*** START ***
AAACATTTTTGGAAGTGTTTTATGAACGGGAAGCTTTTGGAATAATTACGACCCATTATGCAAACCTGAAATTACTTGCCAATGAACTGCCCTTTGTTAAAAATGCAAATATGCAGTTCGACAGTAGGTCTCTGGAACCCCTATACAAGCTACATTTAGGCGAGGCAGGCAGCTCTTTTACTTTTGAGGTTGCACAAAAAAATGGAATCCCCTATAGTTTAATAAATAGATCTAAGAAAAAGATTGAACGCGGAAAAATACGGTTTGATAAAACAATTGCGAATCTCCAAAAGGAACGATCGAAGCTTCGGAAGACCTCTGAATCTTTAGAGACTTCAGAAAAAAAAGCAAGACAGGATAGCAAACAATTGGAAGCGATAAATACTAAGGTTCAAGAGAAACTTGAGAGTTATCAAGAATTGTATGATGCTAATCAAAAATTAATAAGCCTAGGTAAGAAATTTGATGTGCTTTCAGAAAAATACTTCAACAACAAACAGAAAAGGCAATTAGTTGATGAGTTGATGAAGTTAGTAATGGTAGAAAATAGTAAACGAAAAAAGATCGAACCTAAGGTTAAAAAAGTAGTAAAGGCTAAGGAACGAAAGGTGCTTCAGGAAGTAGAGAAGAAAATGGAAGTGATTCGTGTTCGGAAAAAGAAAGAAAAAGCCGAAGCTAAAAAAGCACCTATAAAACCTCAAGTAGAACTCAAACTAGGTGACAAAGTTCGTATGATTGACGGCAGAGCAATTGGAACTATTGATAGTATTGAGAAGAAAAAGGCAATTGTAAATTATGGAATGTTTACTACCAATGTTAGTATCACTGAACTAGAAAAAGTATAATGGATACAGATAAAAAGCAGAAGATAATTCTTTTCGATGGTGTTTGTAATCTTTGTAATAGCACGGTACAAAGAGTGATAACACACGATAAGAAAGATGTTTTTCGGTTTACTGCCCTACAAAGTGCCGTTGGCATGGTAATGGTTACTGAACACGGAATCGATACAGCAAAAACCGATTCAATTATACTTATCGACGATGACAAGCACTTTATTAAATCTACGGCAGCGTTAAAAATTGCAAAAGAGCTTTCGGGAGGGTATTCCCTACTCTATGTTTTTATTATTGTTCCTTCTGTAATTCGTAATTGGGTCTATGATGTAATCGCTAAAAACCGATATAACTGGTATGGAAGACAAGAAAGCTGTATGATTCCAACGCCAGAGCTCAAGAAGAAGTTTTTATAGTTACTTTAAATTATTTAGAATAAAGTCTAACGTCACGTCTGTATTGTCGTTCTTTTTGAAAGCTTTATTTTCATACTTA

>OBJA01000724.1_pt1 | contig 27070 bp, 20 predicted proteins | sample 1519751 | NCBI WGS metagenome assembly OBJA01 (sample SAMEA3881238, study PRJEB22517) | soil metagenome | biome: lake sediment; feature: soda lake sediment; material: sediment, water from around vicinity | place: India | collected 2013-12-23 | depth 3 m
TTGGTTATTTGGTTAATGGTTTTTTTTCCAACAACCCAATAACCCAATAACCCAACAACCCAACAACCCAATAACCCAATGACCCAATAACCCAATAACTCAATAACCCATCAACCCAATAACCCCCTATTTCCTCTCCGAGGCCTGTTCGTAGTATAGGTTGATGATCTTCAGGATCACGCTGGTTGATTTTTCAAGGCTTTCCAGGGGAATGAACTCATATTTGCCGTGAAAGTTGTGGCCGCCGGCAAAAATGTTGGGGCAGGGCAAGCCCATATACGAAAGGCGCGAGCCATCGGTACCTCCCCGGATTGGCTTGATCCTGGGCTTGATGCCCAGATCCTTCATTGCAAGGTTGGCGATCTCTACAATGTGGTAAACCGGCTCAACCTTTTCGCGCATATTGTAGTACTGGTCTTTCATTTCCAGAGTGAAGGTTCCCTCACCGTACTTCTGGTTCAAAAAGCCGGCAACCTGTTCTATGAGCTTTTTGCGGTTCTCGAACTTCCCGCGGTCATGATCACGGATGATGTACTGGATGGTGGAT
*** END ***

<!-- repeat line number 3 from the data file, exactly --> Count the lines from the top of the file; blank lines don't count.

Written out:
TTGGTTATTTGGTTAATGGTTTTTTTTCCAACAACCCAATAACCCAATAACCCAACAACCCAACAACCCAATAACCCAATGACCCAATAACCCAATAACTCAATAACCCATCAACCCAATAACCCCCTATTTCCTCTCCGAGGCCTGTTCGTAGTATAGGTTGATGATCTTCAGGATCACGCTGGTTGATTTTTCAAGGCTTTCCAGGGGAATGAACTCATATTTGCCGTGAAAGTTGTGGCCGCCGGCAAAAATGTTGGGGCAGGGCAAGCCCATATACGAAAGGCGCGAGCCATCGGTACCTCCCCGGATTGGCTTGATCCTGGGCTTGATGCCCAGATCCTTCATTGCAAGGTTGGCGATCTCTACAATGTGGTAAACCGGCTCAACCTTTTCGCGCATATTGTAGTACTGGTCTTTCATTTCCAGAGTGAAGGTTCCCTCACCGTACTTCTGGTTCAAAAAGCCGGCAACCTGTTCTATGAGCTTTTTGCGGTTCTCGAACTTCCCGCGGTCATGATCACGGATGATGTACTGGATGGTGGAT